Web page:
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World Heart Day, which takes place each year on September 29, is a global awareness day to inform people about cardiovascular disease, the world's number one killer.

 

The term “cardiovascular disease” (CVD) refers to any disease of the heart, vascular disease of the brain or disease of the blood vessel, and the term includes heart disease, heart failure and stroke. More people die from CVD worldwide than from any other cause: over 17.9 million every year, according to the World Health Organization.

 

Within the United States, CVD accounts for about one of every three deaths, claiming more lives each year than all forms of cancer and chronic lower respiratory disease combined. In fact, someone in the U.S. has a heart attack every 40 seconds, and between 2013 and 2016, 121.5 million American adults had some form of cardiovascular disease.

Roxanne thought she’d pulled a muscle. One trip to the ER, an EKG scan and a whole bunch of tests later, she discovered the real problem—a heart attack resulting in heart failure. In the past, this diagnosis would’ve been life ending. But today, after decades of advancements in transplantation, Roxanne’s heart condition turned into the ultimate life-saving experience.

Though CVD remains the leading cause of death, these numbers are improving rapidly. Deaths from heart disease have dropped from 412 (per 100,000 population) in 1980 to 168 in 2015, and in 2013, after being the third or fourth leading cause of death for 75 years, stroke moved to the fifth spot, according to the Centers for Disease Control and Prevention.

 

These declines are due to better prevention, diagnosis and treatment. Changes in behavior have had a significant impact, with fewer people smoking and increased awareness of healthy lifestyle choices, including diet and exercise.


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COVID-19 Treatment Progress

America’s biopharmaceutical companies are coming together to achieve one common goal: ending COVID-19. Our shared heritage of discovery and research allows us to respond to the coronavirus swiftly, with active trials for both treatments and vaccines already underway.

Improved heart medicines and procedures are also having a tremendous impact in driving declining death rates from heart disease and stroke.

For instance, the use of anticoagulants can help thin blood and reduce the risk of stroke and heart attack, and cholesterol lowering statins can help reduce low-density lipoprotein (LDL, or “bad” cholesterol). This progress offers hope for continued advances to meet the remaining unmet need.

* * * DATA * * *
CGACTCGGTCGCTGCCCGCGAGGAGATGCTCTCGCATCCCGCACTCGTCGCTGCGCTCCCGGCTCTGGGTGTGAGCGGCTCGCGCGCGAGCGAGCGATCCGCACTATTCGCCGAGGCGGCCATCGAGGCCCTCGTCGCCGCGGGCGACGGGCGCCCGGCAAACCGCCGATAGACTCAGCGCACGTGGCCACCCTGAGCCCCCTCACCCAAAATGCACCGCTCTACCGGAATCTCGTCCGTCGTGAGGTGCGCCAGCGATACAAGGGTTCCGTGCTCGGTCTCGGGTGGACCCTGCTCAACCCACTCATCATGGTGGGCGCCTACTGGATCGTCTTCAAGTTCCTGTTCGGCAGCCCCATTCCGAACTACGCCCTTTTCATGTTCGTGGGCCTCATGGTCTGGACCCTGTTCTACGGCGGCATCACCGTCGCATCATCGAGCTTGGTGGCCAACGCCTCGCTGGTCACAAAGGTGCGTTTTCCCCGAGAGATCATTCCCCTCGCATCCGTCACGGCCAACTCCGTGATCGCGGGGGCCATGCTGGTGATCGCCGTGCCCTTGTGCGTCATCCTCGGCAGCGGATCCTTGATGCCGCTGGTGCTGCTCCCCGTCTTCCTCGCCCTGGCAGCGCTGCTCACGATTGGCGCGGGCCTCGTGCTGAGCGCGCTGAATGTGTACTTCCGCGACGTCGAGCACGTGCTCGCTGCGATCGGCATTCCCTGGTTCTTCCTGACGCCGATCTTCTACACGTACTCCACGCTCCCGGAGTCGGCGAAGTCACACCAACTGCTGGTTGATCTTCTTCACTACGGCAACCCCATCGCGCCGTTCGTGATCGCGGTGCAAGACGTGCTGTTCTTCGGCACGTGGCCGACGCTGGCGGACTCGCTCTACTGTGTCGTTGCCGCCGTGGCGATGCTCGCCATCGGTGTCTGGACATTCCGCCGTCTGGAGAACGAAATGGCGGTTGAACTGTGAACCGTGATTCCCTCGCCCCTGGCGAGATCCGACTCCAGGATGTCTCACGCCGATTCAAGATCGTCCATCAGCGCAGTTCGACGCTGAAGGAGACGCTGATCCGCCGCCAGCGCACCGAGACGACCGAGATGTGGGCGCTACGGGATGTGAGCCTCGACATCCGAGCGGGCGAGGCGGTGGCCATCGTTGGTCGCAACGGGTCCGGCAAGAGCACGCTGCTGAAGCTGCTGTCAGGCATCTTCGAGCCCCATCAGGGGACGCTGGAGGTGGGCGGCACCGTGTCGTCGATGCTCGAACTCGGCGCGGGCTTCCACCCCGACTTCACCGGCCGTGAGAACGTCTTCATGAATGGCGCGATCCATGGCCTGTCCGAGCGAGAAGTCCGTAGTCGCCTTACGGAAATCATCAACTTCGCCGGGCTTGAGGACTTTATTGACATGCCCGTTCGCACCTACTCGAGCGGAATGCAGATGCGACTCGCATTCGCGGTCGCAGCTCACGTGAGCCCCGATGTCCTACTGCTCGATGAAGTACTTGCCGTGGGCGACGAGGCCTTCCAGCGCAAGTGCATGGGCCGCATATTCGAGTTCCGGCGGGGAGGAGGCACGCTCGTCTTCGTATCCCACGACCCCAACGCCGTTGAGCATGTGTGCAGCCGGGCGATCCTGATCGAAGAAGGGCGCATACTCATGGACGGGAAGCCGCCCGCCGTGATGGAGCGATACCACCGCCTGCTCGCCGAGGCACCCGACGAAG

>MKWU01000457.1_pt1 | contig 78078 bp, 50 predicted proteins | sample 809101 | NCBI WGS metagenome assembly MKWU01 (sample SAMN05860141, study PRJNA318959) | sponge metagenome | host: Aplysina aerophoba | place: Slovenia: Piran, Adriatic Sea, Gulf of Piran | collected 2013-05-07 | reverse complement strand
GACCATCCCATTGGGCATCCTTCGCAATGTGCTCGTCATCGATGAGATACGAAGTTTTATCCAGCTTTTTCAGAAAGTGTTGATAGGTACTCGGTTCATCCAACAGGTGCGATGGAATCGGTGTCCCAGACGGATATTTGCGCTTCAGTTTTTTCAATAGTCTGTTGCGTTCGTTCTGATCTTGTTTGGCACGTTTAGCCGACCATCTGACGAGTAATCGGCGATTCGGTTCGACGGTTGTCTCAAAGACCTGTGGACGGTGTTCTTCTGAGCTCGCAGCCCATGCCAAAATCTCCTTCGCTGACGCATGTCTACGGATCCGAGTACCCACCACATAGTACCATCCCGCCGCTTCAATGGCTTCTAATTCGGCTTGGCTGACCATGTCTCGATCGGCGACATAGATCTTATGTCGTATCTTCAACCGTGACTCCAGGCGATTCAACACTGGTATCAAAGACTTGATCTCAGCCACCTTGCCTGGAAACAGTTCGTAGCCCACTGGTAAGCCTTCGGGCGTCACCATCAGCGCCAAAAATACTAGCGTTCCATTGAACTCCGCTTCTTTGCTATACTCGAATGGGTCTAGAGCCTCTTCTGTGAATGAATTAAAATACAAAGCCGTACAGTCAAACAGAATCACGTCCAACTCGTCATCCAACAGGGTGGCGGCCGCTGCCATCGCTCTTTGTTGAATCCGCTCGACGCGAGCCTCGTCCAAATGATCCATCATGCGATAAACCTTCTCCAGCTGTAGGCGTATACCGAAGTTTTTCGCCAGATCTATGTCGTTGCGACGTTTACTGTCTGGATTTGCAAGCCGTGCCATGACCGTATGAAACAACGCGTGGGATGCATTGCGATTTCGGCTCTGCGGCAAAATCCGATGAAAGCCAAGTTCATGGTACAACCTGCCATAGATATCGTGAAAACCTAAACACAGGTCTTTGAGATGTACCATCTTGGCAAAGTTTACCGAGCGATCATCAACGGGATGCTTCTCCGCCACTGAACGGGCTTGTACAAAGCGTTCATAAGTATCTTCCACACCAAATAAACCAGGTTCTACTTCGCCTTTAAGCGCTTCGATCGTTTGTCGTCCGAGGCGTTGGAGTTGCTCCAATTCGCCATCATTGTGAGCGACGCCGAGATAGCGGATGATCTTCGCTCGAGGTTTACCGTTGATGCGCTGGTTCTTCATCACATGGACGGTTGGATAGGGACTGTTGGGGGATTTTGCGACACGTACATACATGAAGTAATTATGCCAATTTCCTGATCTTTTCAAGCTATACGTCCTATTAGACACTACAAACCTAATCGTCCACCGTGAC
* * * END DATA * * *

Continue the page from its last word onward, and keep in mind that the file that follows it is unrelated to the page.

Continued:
According to a 2018 report, biopharmaceutical research companies are developing 200 medicines for cardiovascular diseases. These medicines are helping to tackle a range of CVD, including:

 

  • Coronary Artery Disease A medicine is in clinical trials to potentially reduce major adverse cardiac events, such as heart attack or stroke, in patients with coronary artery disease, type 2 diabetes and low levels of high-density lipoprotein (HDL, or “good” cholesterol).

 

  • Heart Failure A non-viral gene therapy is in development to treat ischemic heart failure by targeting a tissue repair and regeneration pathway in the body. This pathway promotes cardiac function, cell survival and the repair of injured heart tissue.

 

  • Stroke A novel treatment is being tested for the potential to reverse brain damage suffered from a stroke, often referred to as a heart attack of the brain. The treatment, a combination of a human activated protein C (a protein that plays a role in regulating anticoagulation) and human stem cells, is administered to patients within a few hours of having had an ischemic stroke.

As we continue to work together to develop a health care system that can ensure timely and equitable patient access, it’s critical we protect the American R&D ecosystem that continues to foster the development of these and other revolutionary treatments.

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Making Breakthroughs in Heart Disease

Since 1921, heart disease has been the leading cause of death in the United States.

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Beating Heart Disease

On the pulse of destroying heart disease with new innovative therapies.

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The medicines in the development pipeline today are continuing the already remarkable progress against cardiovascular diseases, and hold immense promise for patients living with these conditions.

 

For additional information about the important work being done for cardiovascular diseases, check out the 2018 Medicines in Development report: Heart Disease and Stroke.